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Corneille's <I>Horace</I> and David's <I>Oath of the Horatii</I>

Gutwirth, Madelyn

Corneille's Horace and David's Oath of the Horatii

A Chapter in the Politics of Gender in Art

Series: Currents in Comparative Romance Languages and Literatures - Volume 191

Year of Publication: 2011

New York, Bern, Berlin, Bruxelles, Frankfurt am Main, Oxford, Wien, 2011. XVI, 102 pp., num. ill.
ISBN 978-1-4331-1425-0 hb.  (Hardcover)
ISBN 978-1-4539-0795-5 (eBook)

Weight: 0.300 kg, 0.661 lbs

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Book synopsis

This book views Jacques-Louis David’s pre-Revolutionary Oath of the Horatii as the realization of political and cultural gender struggle and goes back to antiquity and to Pierre Corneille’s seventeenth-century play Horace to trace major antecedents of David’s work. The play begins with Livy’s account of gender strife in the Roman family of the Horatians. As Horace returns from battle against Alba, he is bitterly reproached by his sister Camille for slaying her Alban fiancé. Outraged, Horace kills her and is subsequently tried by the Roman state and freed. Corneille’s 1640 version of the tale, Horace, appeared during the regency of Queen Anne of Austria, a time that favored the emergence of proto-feminist literature. Written in this atmosphere, Camille plays a powerful role: she thunderously denounces war and state power. Alas, this pro-woman ambiance did not last.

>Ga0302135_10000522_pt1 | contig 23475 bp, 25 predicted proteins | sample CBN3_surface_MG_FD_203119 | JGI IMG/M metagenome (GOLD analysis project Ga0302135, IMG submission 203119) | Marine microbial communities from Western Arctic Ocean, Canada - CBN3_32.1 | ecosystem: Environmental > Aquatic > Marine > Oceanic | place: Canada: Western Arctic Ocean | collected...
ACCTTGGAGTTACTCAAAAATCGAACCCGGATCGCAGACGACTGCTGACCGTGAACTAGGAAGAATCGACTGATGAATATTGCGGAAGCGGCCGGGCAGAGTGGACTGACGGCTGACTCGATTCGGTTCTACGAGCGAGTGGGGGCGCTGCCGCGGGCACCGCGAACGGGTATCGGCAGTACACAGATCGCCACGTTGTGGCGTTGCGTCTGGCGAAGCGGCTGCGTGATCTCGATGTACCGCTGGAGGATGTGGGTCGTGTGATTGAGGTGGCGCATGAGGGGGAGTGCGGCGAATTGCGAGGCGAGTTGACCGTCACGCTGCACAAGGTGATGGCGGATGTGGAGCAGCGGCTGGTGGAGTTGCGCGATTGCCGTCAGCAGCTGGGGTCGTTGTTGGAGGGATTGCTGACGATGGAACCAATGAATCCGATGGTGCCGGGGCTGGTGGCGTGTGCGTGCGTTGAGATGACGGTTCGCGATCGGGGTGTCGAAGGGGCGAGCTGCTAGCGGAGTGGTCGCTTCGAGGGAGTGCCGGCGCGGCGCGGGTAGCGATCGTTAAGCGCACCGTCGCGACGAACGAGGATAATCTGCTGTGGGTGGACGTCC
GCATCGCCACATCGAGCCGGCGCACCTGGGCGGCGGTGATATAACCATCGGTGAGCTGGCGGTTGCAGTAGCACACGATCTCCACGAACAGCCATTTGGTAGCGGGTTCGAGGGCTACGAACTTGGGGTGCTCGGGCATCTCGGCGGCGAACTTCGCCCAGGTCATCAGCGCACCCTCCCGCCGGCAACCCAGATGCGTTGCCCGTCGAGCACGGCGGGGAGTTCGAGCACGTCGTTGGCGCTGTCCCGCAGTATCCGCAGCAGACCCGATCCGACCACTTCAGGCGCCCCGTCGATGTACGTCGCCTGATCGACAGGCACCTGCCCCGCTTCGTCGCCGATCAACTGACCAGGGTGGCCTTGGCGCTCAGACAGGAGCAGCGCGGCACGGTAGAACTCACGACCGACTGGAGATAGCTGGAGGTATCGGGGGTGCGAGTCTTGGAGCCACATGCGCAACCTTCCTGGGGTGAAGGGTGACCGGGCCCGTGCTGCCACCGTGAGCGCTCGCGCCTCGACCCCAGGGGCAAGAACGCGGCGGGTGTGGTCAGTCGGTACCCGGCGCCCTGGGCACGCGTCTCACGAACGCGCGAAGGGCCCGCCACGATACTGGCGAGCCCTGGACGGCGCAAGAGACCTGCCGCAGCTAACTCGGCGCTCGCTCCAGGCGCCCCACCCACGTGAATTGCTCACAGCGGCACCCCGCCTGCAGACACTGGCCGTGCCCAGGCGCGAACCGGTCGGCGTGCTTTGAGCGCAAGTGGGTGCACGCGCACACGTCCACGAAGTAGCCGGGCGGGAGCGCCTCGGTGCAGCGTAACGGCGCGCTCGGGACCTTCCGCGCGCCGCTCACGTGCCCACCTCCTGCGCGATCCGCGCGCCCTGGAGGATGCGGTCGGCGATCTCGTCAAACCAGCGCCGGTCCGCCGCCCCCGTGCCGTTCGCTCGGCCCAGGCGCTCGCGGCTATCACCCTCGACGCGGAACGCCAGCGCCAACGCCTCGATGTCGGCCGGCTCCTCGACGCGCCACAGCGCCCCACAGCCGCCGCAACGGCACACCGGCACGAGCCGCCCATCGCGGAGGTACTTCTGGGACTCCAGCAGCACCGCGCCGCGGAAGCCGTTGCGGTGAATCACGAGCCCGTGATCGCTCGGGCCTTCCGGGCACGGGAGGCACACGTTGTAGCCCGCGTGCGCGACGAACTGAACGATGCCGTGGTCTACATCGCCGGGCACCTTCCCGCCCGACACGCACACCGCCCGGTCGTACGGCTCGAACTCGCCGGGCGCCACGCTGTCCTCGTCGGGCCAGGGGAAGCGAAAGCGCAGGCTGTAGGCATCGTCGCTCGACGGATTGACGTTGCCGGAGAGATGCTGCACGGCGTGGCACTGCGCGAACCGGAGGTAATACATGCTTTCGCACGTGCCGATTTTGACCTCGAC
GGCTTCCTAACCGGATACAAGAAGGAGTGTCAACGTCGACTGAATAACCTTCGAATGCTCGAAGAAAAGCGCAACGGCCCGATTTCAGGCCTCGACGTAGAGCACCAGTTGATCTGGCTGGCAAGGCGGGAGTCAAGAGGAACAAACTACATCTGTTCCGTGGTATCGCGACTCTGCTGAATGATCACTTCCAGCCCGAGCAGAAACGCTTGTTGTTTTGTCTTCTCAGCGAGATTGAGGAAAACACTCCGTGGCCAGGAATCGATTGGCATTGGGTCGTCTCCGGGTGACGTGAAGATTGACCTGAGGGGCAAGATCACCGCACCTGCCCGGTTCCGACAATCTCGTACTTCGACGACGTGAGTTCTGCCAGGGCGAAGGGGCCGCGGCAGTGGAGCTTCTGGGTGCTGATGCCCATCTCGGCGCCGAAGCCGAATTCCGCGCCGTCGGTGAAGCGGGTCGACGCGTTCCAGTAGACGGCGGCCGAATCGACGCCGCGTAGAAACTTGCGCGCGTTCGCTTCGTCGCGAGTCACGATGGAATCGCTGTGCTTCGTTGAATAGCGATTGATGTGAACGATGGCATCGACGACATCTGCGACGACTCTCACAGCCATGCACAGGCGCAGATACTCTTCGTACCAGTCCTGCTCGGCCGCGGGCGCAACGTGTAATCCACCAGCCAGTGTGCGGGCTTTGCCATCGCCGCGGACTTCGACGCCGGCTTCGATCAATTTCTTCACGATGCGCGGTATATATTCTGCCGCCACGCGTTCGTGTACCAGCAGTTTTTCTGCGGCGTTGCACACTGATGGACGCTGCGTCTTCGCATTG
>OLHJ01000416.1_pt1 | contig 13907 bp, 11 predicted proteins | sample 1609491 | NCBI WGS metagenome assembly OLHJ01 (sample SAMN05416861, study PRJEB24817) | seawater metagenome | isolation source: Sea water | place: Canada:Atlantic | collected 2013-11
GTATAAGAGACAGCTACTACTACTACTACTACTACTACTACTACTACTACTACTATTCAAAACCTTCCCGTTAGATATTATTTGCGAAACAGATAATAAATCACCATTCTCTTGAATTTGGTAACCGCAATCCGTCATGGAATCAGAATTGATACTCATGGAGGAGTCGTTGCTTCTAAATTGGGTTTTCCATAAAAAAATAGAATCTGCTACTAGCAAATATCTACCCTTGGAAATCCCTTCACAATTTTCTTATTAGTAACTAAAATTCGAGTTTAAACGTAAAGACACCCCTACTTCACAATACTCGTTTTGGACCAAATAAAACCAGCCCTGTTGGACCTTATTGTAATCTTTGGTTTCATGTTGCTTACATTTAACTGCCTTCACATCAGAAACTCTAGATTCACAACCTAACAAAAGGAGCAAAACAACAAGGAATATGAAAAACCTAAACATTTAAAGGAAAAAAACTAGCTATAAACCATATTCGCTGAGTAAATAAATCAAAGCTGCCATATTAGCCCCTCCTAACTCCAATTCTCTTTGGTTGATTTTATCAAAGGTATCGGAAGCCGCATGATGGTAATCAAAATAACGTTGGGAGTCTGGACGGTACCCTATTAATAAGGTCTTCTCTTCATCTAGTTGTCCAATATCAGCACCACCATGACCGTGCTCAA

As eighteenth-century France’s sense of moral crisis rose, gender relations became more embattled. The greater presence of women in society evoked a reaction toward gender separation, as medical theorists circumscribed women’s «nature» within sexual and maternal roles. As hysteria and the vapors became common female afflictions, Enlightenment philosophes puzzled over the paradox of women’s condition.
The conflict over «effeminate» rococo and «masculine» neo-classical art illustrates these tensions. David’s milieu embraced a severer Roman, less feminocentric aesthetic. His preparatory sketches for The Oath exhibit hesitation as to how to frame his version of the story, but his final work diminishes women’s stature, not only in the myth, but for the revolutionary generation’s conceptualization of the republic. The work’s huge impact reinforced a gender history in which women’s place in the modern state was decisively relegated to its margins.

About the author(s)/editor(s)

Madelyn Gutwirth, Professor Emerita of French and Women’s Studies at West Chester University, received her BA from Brooklyn College and her MA and her PhD from Bryn Mawr College. She is author of Madame de Staël, Novelist: The Emergence of the Artist as Woman (1978) and co-editor (with Avriel Goldberger and Karyna Szmurlo) of Germaine de Staël: Crossing the Borders (1991). Her Twilight of the Goddesses: Women and Representation in the French Revolutionary Era (1992) was awarded Honorable Mention in competition for the Louis Gottschalk Prize by the American Society for Eighteenth-Century Studies in 1993. She has been a Fellow of the American Council of Learned Societies and the National Humanities Center.


Currents in Comparative Romance Languages and Literatures. Vol. 191
General Editors: Tamara Alvarez-Detrell and Michael G. Paulson